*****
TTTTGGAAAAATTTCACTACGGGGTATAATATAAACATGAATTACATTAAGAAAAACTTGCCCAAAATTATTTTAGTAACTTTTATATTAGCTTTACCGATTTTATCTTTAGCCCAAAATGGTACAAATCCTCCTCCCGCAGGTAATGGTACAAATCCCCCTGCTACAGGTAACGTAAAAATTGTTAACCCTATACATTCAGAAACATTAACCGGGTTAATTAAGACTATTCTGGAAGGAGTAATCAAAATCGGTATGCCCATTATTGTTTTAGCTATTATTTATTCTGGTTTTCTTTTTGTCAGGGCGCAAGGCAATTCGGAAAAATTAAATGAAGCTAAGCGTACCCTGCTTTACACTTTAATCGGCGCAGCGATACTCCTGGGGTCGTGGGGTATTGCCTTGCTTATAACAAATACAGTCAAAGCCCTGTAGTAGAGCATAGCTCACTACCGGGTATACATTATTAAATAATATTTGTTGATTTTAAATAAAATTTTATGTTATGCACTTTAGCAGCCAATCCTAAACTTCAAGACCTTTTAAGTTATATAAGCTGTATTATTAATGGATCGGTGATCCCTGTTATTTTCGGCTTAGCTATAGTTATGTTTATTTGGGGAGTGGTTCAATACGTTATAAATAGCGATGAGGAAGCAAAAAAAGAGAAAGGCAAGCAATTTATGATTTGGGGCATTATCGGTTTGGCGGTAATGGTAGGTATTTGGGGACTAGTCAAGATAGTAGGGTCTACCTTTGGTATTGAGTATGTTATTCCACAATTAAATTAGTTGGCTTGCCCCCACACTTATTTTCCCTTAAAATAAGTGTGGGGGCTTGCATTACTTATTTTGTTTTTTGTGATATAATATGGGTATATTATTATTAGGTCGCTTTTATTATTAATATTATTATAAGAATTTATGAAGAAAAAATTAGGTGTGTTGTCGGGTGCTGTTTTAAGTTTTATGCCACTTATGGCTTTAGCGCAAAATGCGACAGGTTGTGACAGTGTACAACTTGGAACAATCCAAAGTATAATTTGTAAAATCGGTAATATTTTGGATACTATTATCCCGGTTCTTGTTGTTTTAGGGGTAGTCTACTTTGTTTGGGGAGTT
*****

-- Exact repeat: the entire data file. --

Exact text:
TTTTGGAAAAATTTCACTACGGGGTATAATATAAACATGAATTACATTAAGAAAAACTTGCCCAAAATTATTTTAGTAACTTTTATATTAGCTTTACCGATTTTATCTTTAGCCCAAAATGGTACAAATCCTCCTCCCGCAGGTAATGGTACAAATCCCCCTGCTACAGGTAACGTAAAAATTGTTAACCCTATACATTCAGAAACATTAACCGGGTTAATTAAGACTATTCTGGAAGGAGTAATCAAAATCGGTATGCCCATTATTGTTTTAGCTATTATTTATTCTGGTTTTCTTTTTGTCAGGGCGCAAGGCAATTCGGAAAAATTAAATGAAGCTAAGCGTACCCTGCTTTACACTTTAATCGGCGCAGCGATACTCCTGGGGTCGTGGGGTATTGCCTTGCTTATAACAAATACAGTCAAAGCCCTGTAGTAGAGCATAGCTCACTACCGGGTATACATTATTAAATAATATTTGTTGATTTTAAATAAAATTTTATGTTATGCACTTTAGCAGCCAATCCTAAACTTCAAGACCTTTTAAGTTATATAAGCTGTATTATTAATGGATCGGTGATCCCTGTTATTTTCGGCTTAGCTATAGTTATGTTTATTTGGGGAGTGGTTCAATACGTTATAAATAGCGATGAGGAAGCAAAAAAAGAGAAAGGCAAGCAATTTATGATTTGGGGCATTATCGGTTTGGCGGTAATGGTAGGTATTTGGGGACTAGTCAAGATAGTAGGGTCTACCTTTGGTATTGAGTATGTTATTCCACAATTAAATTAGTTGGCTTGCCCCCACACTTATTTTCCCTTAAAATAAGTGTGGGGGCTTGCATTACTTATTTTGTTTTTTGTGATATAATATGGGTATATTATTATTAGGTCGCTTTTATTATTAATATTATTATAAGAATTTATGAAGAAAAAATTAGGTGTGTTGTCGGGTGCTGTTTTAAGTTTTATGCCACTTATGGCTTTAGCGCAAAATGCGACAGGTTGTGACAGTGTACAACTTGGAACAATCCAAAGTATAATTTGTAAAATCGGTAATATTTTGGATACTATTATCCCGGTTCTTGTTGTTTTAGGGGTAGTCTACTTTGTTTGGGGAGTT